Rep. Yoho…YoNO! Well, Maybe.

IMG_3442First let’s start by saying, “We love us some Ted Yoho.” And Ted Yoho loves limited government, free markets and federalism. Not only that, but the good congressman from the armpit of Florida (CD3) is one of the stars of The Swamp. So it pains us to rib him about his very bad signs. Yoho violates just about every rule of campaign sign design we cover in Good Sign Bad Sign 101.

Now if you are wondering why we chose to highlight the bad sign of a friend when there are literally thousands of bad signs we could showcase here (many of which have been sent to us by our readers, thank you) it’s because of one brilliant aspect of his design worth sharing … It’s a One-Poler.

GSBS are big fans of the 2×8 rectangle and 4×4 square because of their cost and efficiency compared to the 4×8. But neither are as easy to install as Yoho’s Diamond One-Poler.

Nothing on your campaign is as intoxicating as the smell of your first shipment of big signs. We love the smell of coroplast in the morning because it smells like victory! But that buzz wears off in a hurry when you realize you have to put them up. That’s right, if you are running for state or local office, you will likely be the one to install them. Even great signs are no good to your campaign if left in storage or tacked on the wall in your campaign office.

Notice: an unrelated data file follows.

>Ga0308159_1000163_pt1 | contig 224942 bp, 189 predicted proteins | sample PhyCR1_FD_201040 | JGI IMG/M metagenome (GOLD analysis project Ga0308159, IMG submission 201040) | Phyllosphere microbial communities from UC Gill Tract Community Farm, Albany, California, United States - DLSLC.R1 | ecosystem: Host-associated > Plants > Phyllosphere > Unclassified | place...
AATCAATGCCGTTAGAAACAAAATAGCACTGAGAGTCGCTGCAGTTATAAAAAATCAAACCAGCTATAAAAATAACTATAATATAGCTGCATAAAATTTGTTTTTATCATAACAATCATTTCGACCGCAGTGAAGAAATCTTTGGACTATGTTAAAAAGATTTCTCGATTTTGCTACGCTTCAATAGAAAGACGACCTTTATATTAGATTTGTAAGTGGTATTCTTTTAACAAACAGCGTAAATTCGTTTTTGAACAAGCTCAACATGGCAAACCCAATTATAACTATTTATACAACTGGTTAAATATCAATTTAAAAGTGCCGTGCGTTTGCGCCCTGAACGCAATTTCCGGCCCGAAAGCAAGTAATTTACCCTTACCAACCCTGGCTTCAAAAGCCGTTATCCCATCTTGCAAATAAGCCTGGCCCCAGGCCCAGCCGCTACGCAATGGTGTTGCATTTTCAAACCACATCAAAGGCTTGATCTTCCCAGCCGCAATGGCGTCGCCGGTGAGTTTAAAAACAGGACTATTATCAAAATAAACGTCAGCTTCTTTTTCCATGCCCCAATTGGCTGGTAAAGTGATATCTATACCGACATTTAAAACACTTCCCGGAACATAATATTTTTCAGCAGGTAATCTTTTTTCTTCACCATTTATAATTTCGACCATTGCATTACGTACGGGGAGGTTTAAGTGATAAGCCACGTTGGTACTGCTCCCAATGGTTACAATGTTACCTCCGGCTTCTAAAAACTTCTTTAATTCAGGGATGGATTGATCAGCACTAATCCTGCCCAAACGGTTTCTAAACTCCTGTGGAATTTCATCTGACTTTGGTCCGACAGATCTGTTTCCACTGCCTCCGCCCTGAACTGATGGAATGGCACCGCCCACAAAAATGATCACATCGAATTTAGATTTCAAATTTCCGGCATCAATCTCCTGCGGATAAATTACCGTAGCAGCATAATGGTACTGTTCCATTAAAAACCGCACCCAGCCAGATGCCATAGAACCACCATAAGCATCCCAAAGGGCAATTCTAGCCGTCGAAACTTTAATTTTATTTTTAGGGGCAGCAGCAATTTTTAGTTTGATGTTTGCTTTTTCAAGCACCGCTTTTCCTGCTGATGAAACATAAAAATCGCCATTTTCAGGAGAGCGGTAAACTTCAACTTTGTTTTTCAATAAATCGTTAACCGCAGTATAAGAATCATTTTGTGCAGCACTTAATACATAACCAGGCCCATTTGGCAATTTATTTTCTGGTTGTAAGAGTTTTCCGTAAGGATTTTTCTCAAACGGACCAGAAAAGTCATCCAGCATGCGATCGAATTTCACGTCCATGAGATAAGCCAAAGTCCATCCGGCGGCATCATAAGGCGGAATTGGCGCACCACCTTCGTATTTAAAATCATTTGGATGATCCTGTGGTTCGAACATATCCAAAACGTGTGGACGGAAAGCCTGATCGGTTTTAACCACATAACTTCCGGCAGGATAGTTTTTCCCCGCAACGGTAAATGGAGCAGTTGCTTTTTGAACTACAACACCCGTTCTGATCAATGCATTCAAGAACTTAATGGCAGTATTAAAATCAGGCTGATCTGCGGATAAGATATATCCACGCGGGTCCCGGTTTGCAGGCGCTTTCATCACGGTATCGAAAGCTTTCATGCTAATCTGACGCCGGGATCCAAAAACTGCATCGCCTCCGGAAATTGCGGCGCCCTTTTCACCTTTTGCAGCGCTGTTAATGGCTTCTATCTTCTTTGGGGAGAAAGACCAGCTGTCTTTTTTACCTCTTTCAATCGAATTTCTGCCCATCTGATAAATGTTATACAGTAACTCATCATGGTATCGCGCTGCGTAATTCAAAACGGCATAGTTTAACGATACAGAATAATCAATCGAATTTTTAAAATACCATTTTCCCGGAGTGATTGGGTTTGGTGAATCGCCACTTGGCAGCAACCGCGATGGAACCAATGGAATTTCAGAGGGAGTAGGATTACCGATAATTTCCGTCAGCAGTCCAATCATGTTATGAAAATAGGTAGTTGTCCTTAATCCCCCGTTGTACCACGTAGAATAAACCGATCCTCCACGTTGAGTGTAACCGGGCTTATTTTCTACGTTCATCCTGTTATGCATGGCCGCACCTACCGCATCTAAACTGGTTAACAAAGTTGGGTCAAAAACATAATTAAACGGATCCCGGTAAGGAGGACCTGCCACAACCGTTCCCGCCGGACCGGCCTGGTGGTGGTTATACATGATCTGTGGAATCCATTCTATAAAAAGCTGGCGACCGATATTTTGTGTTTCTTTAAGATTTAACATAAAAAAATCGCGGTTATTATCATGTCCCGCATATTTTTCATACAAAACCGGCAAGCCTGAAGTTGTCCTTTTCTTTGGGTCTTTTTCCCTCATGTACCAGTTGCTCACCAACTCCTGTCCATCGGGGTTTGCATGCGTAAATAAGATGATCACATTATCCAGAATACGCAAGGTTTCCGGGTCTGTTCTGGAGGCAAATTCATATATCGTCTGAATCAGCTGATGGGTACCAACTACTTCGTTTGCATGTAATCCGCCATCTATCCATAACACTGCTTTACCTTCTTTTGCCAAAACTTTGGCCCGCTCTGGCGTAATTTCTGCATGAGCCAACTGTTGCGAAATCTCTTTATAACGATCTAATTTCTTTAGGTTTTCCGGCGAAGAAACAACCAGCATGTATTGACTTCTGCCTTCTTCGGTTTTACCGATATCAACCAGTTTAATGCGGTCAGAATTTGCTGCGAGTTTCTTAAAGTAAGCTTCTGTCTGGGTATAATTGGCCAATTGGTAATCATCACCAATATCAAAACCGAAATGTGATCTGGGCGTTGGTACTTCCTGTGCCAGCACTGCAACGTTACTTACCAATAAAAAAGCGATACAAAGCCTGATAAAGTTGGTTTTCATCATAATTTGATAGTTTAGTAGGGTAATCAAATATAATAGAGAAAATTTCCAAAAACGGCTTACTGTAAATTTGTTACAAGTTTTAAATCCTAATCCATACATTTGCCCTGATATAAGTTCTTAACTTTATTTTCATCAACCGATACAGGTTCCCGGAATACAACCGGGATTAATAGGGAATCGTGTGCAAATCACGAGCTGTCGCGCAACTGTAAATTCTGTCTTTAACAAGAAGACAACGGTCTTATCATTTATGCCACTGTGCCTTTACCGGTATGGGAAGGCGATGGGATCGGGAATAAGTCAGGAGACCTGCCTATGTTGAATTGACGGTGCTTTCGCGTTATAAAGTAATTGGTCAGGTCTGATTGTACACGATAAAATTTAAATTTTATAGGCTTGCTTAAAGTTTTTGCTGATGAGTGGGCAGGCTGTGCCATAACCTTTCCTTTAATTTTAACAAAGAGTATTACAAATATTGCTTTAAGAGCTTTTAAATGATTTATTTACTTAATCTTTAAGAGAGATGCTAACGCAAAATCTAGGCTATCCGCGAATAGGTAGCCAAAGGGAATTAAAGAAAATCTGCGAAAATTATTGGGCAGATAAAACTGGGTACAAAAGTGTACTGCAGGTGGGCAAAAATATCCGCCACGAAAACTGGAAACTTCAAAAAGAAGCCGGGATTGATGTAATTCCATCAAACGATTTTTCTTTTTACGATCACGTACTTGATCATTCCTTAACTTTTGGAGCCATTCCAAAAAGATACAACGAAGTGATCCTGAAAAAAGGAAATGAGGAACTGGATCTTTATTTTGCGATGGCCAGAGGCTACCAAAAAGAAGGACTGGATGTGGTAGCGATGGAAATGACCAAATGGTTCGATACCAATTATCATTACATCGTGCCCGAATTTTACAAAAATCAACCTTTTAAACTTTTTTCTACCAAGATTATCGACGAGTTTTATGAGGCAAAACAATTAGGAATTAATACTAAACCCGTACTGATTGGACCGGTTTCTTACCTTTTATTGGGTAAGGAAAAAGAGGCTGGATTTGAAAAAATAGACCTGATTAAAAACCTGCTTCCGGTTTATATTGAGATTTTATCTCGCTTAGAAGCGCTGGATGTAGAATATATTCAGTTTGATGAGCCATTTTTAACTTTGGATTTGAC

Because they require only one post instead of two, the Diamond One-Poler is instantly twice as fast to install and saves 50% or more on lumber. Just make sure to have the flutes running horizontally to keep the sign from folding around the post in a heavy wind and you can likely avoid a crossbar.

In this episode of The Swamp, Yoho is interviewed while holding a yard sign and waving at traffic. We will take issue with his form in a future post we’ll call Sign Waving 101. For now, just notice that a three term congressman from a relatively safe district is standing on a corner waving at traffic. If he can do it, why can’t you?

 

Published by

DE Murphy

Former state legislator, Party Chair, 2008 Delegation Chair, Convention Delegate in 2000, 2008, 2016 and 2020. Current political and public policy advocate on Capitol Hill and part-time equal opportunity sign critic.

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